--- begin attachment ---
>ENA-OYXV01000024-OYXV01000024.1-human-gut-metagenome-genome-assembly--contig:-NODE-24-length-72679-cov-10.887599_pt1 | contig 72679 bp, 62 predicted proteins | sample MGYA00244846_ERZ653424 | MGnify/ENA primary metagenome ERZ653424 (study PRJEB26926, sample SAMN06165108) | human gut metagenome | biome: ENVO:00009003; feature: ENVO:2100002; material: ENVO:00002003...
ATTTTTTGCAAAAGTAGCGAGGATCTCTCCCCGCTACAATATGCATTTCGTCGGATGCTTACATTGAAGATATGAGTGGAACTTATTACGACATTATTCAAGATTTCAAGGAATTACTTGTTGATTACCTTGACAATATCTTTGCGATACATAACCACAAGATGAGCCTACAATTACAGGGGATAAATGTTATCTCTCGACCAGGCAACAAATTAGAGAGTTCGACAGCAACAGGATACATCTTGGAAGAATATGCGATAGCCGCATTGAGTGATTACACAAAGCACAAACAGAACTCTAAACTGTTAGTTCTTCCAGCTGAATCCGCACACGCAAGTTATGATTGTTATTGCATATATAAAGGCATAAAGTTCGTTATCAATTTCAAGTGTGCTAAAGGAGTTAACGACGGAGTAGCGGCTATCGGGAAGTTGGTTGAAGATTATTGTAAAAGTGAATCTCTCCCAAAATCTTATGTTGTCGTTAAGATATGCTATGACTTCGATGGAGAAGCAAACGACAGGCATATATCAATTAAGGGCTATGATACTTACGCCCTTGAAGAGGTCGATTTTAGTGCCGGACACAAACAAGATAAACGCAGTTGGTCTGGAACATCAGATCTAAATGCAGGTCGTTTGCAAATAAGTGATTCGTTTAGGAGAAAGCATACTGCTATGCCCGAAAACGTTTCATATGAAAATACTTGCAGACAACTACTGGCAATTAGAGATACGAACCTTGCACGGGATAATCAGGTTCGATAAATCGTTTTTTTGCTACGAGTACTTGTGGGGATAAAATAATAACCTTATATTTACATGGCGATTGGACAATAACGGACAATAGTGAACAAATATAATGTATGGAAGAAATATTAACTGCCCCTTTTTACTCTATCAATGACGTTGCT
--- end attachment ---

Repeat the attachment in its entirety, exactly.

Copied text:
>ENA-OYXV01000024-OYXV01000024.1-human-gut-metagenome-genome-assembly--contig:-NODE-24-length-72679-cov-10.887599_pt1 | contig 72679 bp, 62 predicted proteins | sample MGYA00244846_ERZ653424 | MGnify/ENA primary metagenome ERZ653424 (study PRJEB26926, sample SAMN06165108) | human gut metagenome | biome: ENVO:00009003; feature: ENVO:2100002; material: ENVO:00002003...
ATTTTTTGCAAAAGTAGCGAGGATCTCTCCCCGCTACAATATGCATTTCGTCGGATGCTTACATTGAAGATATGAGTGGAACTTATTACGACATTATTCAAGATTTCAAGGAATTACTTGTTGATTACCTTGACAATATCTTTGCGATACATAACCACAAGATGAGCCTACAATTACAGGGGATAAATGTTATCTCTCGACCAGGCAACAAATTAGAGAGTTCGACAGCAACAGGATACATCTTGGAAGAATATGCGATAGCCGCATTGAGTGATTACACAAAGCACAAACAGAACTCTAAACTGTTAGTTCTTCCAGCTGAATCCGCACACGCAAGTTATGATTGTTATTGCATATATAAAGGCATAAAGTTCGTTATCAATTTCAAGTGTGCTAAAGGAGTTAACGACGGAGTAGCGGCTATCGGGAAGTTGGTTGAAGATTATTGTAAAAGTGAATCTCTCCCAAAATCTTATGTTGTCGTTAAGATATGCTATGACTTCGATGGAGAAGCAAACGACAGGCATATATCAATTAAGGGCTATGATACTTACGCCCTTGAAGAGGTCGATTTTAGTGCCGGACACAAACAAGATAAACGCAGTTGGTCTGGAACATCAGATCTAAATGCAGGTCGTTTGCAAATAAGTGATTCGTTTAGGAGAAAGCATACTGCTATGCCCGAAAACGTTTCATATGAAAATACTTGCAGACAACTACTGGCAATTAGAGATACGAACCTTGCACGGGATAATCAGGTTCGATAAATCGTTTTTTTGCTACGAGTACTTGTGGGGATAAAATAATAACCTTATATTTACATGGCGATTGGACAATAACGGACAATAGTGAACAAATATAATGTATGGAAGAAATATTAACTGCCCCTTTTTACTCTATCAATGACGTTGCT